Linguistics 001      Homework 1      Due Mo 9/15/2003

This assignment assumes understanding of the lecture on Approaches to the study of language.

Below you will find a list of titles of linguistics articles within the last few years. In each case, a link is provided to the paper's abstract and/or full text (note that sometimes the link may not take you to exactly the right spot so you may sometimes have to scan up or down a bit, or follow another link). Even though you may not be able to understand everything in the article or even the abstract, you should be able understand enough in order to answer the questions below.

First, classify each article according to the level(s) of linguistic analysis that are most clearly involved: (one or more of) phonetics, phonology, morphology, syntax, semantics, or pragmatics. A reasonable answer is sometimes something like "this paper deals primarily with morphology while discussing influences from phonology and semantics," or "as a discussion of linguistic nationalism, this paper deals implicitly with all levels of linguistic analysis." In each case, give a brief (one or two sentence) explanation of your reasoning, so that we can give you as much credit as possible even if we disagree with your conclusion.

Then, classify the same list of titles according to their connections to topics external to language (if any), or the aims of the study. This is an open-ended list including theoretical linguistics, descriptive linguistics, historical linguistics, sociolinguistics, psycholinguistics, applied linguistics, computational linguistics, neurolinguistics, linguistic typology, anthropological linguistics, biology of language, forensic linguistics, stylistics. You can also choose other categories that you find in the readings or the course lecture notes. Again, there will often be more than one answer, and you should give a brief explanation to help us understand your reasoning and give you as much credit as possible. 

If you want, you can look at the similar set of questions and answers from last fall's course.

Typically, the title and abstract will contain words you don't know. If understanding a particular technical term seems essential to figuring out how to answer the questions, try searching for the word (perhaps in association with other related words from the text) on Google, looking it up in on-line dictionaries or encyclopedias such as those available through the Penn library web site, or using resources such as these:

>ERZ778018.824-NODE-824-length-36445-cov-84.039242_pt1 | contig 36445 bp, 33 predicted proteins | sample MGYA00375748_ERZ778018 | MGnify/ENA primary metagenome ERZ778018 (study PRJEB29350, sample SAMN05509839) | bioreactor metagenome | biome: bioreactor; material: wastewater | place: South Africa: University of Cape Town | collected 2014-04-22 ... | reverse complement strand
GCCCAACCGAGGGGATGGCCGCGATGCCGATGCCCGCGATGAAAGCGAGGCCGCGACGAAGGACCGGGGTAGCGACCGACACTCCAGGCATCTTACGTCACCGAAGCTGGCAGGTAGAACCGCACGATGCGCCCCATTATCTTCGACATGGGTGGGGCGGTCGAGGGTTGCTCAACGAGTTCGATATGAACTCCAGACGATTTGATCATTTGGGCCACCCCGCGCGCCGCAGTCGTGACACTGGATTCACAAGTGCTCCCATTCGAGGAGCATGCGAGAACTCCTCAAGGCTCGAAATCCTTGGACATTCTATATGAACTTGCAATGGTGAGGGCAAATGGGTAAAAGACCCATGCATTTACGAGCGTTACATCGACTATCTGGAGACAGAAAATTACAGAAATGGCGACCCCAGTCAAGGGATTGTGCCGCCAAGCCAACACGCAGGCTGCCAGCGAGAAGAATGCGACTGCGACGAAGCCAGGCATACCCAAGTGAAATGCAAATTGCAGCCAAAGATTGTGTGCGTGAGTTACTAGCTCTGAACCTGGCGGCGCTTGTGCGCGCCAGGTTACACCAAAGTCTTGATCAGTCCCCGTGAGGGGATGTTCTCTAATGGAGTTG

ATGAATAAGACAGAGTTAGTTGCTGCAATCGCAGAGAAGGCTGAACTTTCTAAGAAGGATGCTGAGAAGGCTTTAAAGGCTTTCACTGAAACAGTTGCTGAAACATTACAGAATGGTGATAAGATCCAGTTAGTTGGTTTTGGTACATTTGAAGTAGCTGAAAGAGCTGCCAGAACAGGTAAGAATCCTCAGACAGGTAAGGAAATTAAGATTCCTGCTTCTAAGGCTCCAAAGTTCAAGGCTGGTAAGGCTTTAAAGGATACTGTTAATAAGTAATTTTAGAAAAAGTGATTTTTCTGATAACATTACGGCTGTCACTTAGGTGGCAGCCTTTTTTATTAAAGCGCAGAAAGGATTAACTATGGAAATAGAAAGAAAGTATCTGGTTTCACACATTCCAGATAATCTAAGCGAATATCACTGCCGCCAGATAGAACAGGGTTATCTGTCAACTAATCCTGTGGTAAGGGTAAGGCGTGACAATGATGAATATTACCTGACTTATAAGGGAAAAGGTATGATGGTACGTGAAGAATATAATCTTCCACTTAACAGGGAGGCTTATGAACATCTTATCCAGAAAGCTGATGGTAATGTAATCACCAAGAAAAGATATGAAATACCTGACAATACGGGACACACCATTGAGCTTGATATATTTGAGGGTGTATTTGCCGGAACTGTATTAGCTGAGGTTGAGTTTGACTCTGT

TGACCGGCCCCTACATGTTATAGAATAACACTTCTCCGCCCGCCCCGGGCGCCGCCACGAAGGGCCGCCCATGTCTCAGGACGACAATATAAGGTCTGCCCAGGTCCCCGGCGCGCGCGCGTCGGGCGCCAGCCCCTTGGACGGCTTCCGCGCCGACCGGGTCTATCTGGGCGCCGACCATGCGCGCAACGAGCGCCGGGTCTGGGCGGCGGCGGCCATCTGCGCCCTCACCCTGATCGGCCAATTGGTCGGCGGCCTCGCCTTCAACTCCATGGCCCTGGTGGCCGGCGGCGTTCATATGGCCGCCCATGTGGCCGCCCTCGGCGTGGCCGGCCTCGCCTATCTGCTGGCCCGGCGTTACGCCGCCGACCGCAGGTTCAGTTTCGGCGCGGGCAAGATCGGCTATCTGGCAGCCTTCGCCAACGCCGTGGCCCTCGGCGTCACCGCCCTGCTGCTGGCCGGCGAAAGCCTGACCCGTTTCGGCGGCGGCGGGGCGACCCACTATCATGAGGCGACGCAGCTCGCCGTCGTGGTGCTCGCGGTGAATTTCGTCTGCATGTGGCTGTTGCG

If after a modest but reasonable effort you still find a case puzzling, make your best guess and bring your questions up in recitation.

Remember that you do not need to read the whole article. Sometimes, you can answer the questions based only on the title. Sometimes you'll need to make reference to information in the abstract. Occasionally you'll need to skim some parts of the full text of the article (where it is available). We understand that in the first week of what may be your first linguistics course, you can't be expected to fully analyze complex technical articles written by specialists for an audience of specialists.

[It's possible that some hyperlinks may not work from all locations. In such cases, we've tried to supply a "local copy" of the abstract. Please let your TA know if there are other links that don't work for you].

List of Articles:

  1. Language-internal Explanation: The Distribution of Russian Impersonals. (local copy)
  2. Earwitness identification over the telephone and in field settings. (local copy)
  3. Negated subjects and objects in 15th-century nonliterary English. (local copy)
  4. Weak vowels in modern RP: An acoustic study of happY-tensing and KIT/schwa shift. (local copy)
  5. Hedges in Japanese conversation: The influence of age, sex, and formality. (local copy)
  6. Yurok Syllable Weight.
  7. Proto-Utian (Miwok-Costanoan) Case System.
  8. The Relation Between Coordinated Interpersonal Timing and Maternal Sensitivity in Four-Month-Old Infants. (local copy)
  9. Body-Part Metaphors: A Cross-Cultural Survey of the Perception of Translatability Among Americans and Japanese. (local copy)
  10. Noun–verb dissociations––evidence from acquisition and developmental and acquired impairments
  11. Kissing and dancing––a test to distinguish the lexical and conceptual contributions to noun/verb and action/object dissociation.
  12. Aprosodia in major depression.
  13. Why can you hit someone on the arm but not break someone on the arm?––a neuropsychological investigation of the English body-part possessor ascension construction.
  14. Voice dysfunction in dysarthria.
  15. A prospective cross-sectional study of speech in patients with the 22q11 deletion syndrome.
  16. Comprehending the pronouns her, him, and his.
  17. Plausibility and grammatical agreement.
  18. When conceptual pacts are broken: Partner-specific effects on the comprehension of referring expressions.
  19. Accounting for the instability of Palenquero voiced stops.
  20. What happened to English?
  21. Nominative Objects in Japanese Complex Predicate Constructions.
  22. Contrast and Post-Velar Fronting in Russian.
  23. To be an Oblique Subject: Russian Vs. Icelandic.
  24. Restricting Suffix Combinations In German And English.
  25. Timing Relationships between Prosodic and Segmental Control in Osaka Japanese Word Accent.
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